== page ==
Suppression of softening in the load-deflection diagram of concrete-filled tubular columns and spiral columns is proposed to serve as a design criterion helping to avoid the size effect and explosive brittle character of collapse. To this end, the recently developed tube-squash tests, in which a short concrete-filled steel tube is squashed to about a half of its original length and allowed to bulge, are conducted with tubes of different wall thicknesses. A finite-strain finite element computer code with a microplane constitutive model is used to simulate the tests. After its verification and calibration by tests, the code is used to analyze nonbuckling concrete-filled tubular columns and spirally reinforced columns. It is found that softening in the load-deflection diagram can be fully suppressed only if the reinforcement ratio (ratio of the tube volume or spiral volume to the total volume of column) exceeds about 14%. If mild softening is allowed, the reinforcement ratio must still exceed about 8%. These ratios are surprisingly high. If they are not used in design, one needs to pay attention to the localization of softening damage, accept the (deterministic) size effect engendered by it, and ensure safety margins appropriate for protecting against sudden explosive brittle collapse. This is of particular concern for the design of very large columns.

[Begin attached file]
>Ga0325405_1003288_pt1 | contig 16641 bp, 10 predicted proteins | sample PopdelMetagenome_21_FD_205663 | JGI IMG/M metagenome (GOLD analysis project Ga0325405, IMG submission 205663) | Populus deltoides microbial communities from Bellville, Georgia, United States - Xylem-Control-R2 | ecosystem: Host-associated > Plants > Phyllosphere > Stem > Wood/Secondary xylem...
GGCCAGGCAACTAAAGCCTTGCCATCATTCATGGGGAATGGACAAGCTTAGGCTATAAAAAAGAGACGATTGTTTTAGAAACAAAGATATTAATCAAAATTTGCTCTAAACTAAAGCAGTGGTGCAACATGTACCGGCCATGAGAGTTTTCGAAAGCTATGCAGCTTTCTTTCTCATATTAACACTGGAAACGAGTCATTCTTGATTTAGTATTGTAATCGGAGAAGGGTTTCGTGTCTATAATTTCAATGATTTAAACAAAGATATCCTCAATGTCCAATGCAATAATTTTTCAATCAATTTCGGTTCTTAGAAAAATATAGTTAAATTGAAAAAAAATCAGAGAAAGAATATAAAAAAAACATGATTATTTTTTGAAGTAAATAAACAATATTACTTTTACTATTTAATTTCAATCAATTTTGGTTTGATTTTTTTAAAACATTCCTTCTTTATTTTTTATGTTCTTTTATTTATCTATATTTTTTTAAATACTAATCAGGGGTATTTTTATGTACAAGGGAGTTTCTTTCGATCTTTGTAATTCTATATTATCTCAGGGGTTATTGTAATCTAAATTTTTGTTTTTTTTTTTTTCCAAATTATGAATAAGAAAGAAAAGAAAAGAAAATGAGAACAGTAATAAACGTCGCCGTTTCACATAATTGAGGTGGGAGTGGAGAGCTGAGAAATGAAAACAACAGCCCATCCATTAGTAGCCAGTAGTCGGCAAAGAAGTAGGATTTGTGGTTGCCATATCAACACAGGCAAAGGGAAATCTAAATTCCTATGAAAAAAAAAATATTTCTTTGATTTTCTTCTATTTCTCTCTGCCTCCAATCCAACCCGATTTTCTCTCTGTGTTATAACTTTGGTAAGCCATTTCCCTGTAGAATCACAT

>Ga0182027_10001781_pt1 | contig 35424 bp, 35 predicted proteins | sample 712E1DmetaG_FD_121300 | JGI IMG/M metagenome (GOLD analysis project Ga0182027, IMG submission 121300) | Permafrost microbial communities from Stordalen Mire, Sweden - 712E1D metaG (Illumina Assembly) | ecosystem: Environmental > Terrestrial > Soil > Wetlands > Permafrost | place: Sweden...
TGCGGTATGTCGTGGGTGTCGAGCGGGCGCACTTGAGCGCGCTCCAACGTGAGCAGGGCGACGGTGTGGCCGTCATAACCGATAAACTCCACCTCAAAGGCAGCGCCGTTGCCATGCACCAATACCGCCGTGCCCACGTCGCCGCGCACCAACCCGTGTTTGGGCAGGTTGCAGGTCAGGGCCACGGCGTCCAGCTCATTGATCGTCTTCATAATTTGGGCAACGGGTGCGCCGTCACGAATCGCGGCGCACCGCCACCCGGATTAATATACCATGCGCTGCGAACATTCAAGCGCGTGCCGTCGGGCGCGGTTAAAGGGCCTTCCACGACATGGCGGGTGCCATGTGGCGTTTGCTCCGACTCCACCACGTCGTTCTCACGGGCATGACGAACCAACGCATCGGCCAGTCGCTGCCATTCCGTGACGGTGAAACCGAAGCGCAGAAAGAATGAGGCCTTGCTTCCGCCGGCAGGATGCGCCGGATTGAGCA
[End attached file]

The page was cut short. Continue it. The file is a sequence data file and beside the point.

|Original language||English (US)|
|Number of pages||10|
|Journal||Journal of Engineering Mechanics|
|State||Published - Dec 1 2002|
ASJC Scopus subject areas
- Mechanics of Materials
- Mechanical Engineering